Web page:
Welcome to the week where Philadelphia jumped over the 400 murders mark. The Phillies may still be breaching an uncertain, but probably bad battle into the National League East title with an improbable outcome, and I’m pretty sure we’re not going to get that desired 2026 World Cup host role no matter how many FIFA delegates dine at, and dig, Jean-Georges, honeynut squash agnolotti with amaretti crumble and all. The most murder thing though, we’ve got that down, done, won and covered.
Move on from Simmons
Speaking of non-wins, or non-starters what-have-you, I’m feeling really bad for the Philadelphia 76ers’ president of basketball operations Daryl Morey, coach Doc Rivers and the ball players who were set to jump on a plane to Los Angeles to visit Ben Simmons to get him to come to the Sixers’ training camp. Like a bad high school prom date, point guard Simmons is, over and over and repeatedly telling – and not softly signaling – his disgust with all things Philly and his unwillingness to participate in any way ever in extracurricular activities. And yet, here is Morey, Rivers and our ballers in hot pursuit to get Simmons to wear the corsage and join in on the team fun. Please let this man go. Call the deal you made a pricey mistake, send back the tux and the limo, and move on.
Proving again and again that he refuses to be derailed by the horrible hand dealt by a fateful 2015 Amtrak accident that severely injured his spinal cord and slowed his role as an overseer (with Ellen Yin) at the kitchens at Fork, a.bar, a.kitchen and High Street on Market, Eli Kulp has made the sweetest of lemonade from the sourest of circumstances. First, in 2020, Kulp launched his own show, The CHEF Radio Podcast, that dealt with serious personal, professional and social issues within the Philadelphia and national food and restaurant scenes. Emotive and powerful, The CHEF Radio Podcast proved how effective a broadcaster and interviewer Kulp could be. As of last Wednesday, Kulp has added another broadcast/podcast credit to his resume by show-running and co-hosting Delicious City, a set-in-Philly-culinary-cast with the chef joined by Philly food scribe Sarah Maiellano and local radio producer Marisa Magnatta from WMMR’s Preston & Steve Show. Noted by Kulp to be an “audio food blog,” Delicious City (recorded twice a month and available at all podcast platforms including its host site, Radio Kismet) will feature a call-in line beyond the trio’s recommendations. This phone-up, call-in feature is either going to be truly brilliant or really dangerous, but definitely and most outrageously Philadelphian – like a live Yelp with every dialect known to the area and beyond. I love this – as the only things locals like to rant about more during call-ins than sports, is food.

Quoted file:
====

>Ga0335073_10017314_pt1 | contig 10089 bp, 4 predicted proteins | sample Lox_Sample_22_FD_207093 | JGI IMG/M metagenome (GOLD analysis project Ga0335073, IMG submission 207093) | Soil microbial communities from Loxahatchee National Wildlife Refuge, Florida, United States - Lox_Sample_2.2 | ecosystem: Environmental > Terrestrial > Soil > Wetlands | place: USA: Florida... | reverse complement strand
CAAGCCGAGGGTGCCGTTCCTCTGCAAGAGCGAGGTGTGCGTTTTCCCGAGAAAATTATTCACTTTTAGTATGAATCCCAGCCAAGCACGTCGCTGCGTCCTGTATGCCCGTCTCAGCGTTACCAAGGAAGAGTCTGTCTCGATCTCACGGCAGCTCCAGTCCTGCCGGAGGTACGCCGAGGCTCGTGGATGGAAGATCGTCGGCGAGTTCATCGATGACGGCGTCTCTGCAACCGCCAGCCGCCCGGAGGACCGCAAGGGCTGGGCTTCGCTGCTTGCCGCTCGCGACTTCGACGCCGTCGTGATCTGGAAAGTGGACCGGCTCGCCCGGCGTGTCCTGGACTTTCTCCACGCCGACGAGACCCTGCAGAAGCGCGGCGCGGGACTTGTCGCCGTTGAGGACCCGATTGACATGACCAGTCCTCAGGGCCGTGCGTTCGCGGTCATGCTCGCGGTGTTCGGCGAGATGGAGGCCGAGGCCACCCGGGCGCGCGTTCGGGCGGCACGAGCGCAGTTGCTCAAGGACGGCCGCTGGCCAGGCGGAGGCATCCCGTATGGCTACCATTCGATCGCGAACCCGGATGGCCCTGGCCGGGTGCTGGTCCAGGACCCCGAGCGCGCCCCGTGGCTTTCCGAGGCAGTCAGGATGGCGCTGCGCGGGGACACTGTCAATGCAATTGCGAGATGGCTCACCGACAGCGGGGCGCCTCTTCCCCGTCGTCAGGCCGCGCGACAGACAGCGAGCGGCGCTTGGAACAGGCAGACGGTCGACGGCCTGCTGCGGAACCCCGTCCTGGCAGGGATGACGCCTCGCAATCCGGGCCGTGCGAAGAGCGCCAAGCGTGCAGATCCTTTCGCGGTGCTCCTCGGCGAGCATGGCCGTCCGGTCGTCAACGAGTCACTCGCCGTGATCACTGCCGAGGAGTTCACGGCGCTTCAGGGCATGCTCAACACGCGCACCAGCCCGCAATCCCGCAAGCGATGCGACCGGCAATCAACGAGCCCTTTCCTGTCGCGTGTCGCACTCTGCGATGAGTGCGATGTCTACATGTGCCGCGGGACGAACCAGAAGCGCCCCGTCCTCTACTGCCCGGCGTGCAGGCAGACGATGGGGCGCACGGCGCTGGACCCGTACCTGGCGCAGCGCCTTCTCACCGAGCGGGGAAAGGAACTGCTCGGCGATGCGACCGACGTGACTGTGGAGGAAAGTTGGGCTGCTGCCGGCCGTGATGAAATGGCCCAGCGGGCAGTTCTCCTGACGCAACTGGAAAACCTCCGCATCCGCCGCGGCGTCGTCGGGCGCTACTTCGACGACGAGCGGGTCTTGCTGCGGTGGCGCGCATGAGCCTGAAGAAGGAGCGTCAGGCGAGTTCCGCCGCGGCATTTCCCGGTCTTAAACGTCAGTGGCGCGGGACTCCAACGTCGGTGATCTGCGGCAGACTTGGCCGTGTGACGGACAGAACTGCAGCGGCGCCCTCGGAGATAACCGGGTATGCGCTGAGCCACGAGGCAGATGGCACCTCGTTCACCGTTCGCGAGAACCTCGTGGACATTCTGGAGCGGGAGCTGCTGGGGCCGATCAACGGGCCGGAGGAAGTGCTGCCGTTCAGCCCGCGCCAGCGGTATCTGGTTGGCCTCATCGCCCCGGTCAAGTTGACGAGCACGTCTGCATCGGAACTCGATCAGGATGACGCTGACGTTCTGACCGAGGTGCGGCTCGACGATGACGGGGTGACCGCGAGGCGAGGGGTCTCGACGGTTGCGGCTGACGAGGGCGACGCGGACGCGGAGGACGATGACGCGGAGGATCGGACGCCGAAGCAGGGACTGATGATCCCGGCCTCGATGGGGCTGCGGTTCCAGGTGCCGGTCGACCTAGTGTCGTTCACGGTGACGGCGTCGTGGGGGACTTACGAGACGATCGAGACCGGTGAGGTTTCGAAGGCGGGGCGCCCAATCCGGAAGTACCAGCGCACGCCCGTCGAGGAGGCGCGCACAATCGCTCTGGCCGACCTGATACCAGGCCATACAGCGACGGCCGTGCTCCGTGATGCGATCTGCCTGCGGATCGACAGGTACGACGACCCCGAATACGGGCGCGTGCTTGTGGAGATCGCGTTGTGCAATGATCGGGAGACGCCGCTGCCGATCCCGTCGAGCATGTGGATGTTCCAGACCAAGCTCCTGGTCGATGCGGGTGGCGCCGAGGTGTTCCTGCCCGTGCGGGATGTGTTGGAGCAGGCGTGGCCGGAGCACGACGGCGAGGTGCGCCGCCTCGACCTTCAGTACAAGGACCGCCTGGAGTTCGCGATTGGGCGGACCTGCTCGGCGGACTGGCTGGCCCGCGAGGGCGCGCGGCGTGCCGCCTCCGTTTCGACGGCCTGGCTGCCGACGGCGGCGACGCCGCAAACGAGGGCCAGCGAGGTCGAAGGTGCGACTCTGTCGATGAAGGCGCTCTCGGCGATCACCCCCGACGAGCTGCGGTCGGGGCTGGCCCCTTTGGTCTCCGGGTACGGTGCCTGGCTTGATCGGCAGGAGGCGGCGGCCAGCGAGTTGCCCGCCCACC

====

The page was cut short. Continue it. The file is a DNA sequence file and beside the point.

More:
Amos Lee album, show
We really don’t and didn’t hear enough from gold-plated Philly singing-songwriting sifu Amos Lee during the 18 months and counting of COVID. Shame, that. So it is nice that Lee will remedy that with the announcement of a seventh studio album, Dreamland (due Feb. 11, 2022, on the Dualtone label) and a show at The Met Philly (April 15, 2022) whose tickets go on sale this Friday, Oct. 1.
Trump Plaza redevelopment
Because Atlantic City will never be completely free of giving Donald Trump its money in some way, shape or form, the Jersey shore town just awarded a $50,000 grant (a grant?) to redevelop the one-time (and longtime eyesore) Trump Plaza casino and hotel site that has sat vacant growing weeds since the decrepit property was demolished in February of this year. While the actual demolition raised over $16,000 for the Boys & Girls Club of AC, the promise of development has been mentioned in the same breath as adding a new retail space to the sea and sandy city. Also unwise, but hey.
I know I mentioned this last week with Icepack’s Masked Philly tribute to visiting Chef Phila Lorn, but, chef and co-owner Bobby Saritsoglou’s Stina BYO Newbold monthly Guest Chef + Benefit Dinners just expanded with Chef David Ansill and more fellow local cookers after its Sept. 30 debut. Details are surely at stinapizzeria.com and 215-337-3455.
Terror proves too terrifying